Policy makers from the Bank of England and Federal Reserve stated that they are seeing not many signs of equity price bubbles in both UK and US, thereby countering the criticisms that the record stimulus is stocking high risk taking. According to David Miles, who is a policy maker of the Bank of England, the global market is not in a territory where asset prices can be referred to as unsustainable. On the other hand, the Minneapolis Federal Reserve President, Narayana Kocherlakota stated that though they are constantly monitoring the entire situation, currently, there are no risks as such.
Incidentally, the Central Banks from the developed countries have sort of deployed an unorthodox and little tested easing in an attempt to fuel the economic growth. In last March, the Federal Open Market Committee stated that it has plans of buying $85 billion in bonds on each month unless the labor market outlook shows some sort of substantial improvement. The Committee also pledged to monitor the costs and also the benefits of an unprecedented accommodation.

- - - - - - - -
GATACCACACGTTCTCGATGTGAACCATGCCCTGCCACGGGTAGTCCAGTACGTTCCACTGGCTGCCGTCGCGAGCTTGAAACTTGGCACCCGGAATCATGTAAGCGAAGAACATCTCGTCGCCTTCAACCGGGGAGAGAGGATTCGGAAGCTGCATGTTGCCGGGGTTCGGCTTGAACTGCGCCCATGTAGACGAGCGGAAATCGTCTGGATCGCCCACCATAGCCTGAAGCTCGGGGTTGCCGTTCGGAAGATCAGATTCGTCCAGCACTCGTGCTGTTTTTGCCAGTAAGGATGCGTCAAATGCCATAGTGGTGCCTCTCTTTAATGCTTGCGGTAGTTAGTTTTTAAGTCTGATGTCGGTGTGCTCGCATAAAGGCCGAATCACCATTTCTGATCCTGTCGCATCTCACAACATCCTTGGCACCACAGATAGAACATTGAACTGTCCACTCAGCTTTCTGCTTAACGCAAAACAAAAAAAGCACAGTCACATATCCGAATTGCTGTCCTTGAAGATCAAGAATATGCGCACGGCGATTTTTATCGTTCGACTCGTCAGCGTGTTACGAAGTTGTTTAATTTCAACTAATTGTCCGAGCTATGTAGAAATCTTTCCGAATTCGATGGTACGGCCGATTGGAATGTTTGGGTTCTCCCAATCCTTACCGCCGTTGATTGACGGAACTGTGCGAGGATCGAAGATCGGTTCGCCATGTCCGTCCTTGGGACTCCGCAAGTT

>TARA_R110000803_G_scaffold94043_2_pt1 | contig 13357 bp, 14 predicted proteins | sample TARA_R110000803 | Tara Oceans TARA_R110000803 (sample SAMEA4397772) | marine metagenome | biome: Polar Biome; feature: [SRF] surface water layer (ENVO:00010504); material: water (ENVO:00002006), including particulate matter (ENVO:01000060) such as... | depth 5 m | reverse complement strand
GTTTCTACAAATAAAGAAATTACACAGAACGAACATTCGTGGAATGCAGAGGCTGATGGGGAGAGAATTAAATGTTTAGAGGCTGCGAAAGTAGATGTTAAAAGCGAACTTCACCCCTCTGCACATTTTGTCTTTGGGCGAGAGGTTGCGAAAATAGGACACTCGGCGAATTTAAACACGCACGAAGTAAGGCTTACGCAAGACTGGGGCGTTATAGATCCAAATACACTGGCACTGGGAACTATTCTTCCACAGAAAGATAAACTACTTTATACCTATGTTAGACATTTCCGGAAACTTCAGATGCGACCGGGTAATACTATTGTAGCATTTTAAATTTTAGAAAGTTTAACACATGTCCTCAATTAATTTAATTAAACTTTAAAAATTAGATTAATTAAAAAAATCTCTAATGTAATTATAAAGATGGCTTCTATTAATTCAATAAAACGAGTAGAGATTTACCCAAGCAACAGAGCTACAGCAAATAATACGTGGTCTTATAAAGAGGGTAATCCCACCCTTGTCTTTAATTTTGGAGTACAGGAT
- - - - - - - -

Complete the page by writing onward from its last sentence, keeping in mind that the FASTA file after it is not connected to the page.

On the other hand, the Chicago Federal Reserve President, Charles Evans believes that they don’t have lots of experience when it comes to the large scale asset purchases and hence, there can be associated risks as well. However, he added that a lot of factors have been weighed in and so far, he does not see a reason that can cause him great angst. Incidentally, Evans votes on the monetary policy in 2013, however, Kocherlakota does not.
In last March, not only Miles, but the Bank of England Governor Mervyn King and Paul Fisher, both voted to increase the purchases to a figure of 25 billion Pounds. However, their plan was not passed as the remaining 6 members of the Monetary Policy Committee were not in favor of the same. Inflation rate of England is over the goal of 2%, set by the Bank of England, hence, many feel that, if at this time, the stimulus is increased; there can be associated risks as well.
Incidentally, the benchmark gauge of England, the FTSE Index went ahead by 8.3% in 2013 and on last month, it actually reached to the highest level of the same since 2007. On last Friday, it, however, went down by 0.5% and currently is at 6384.39.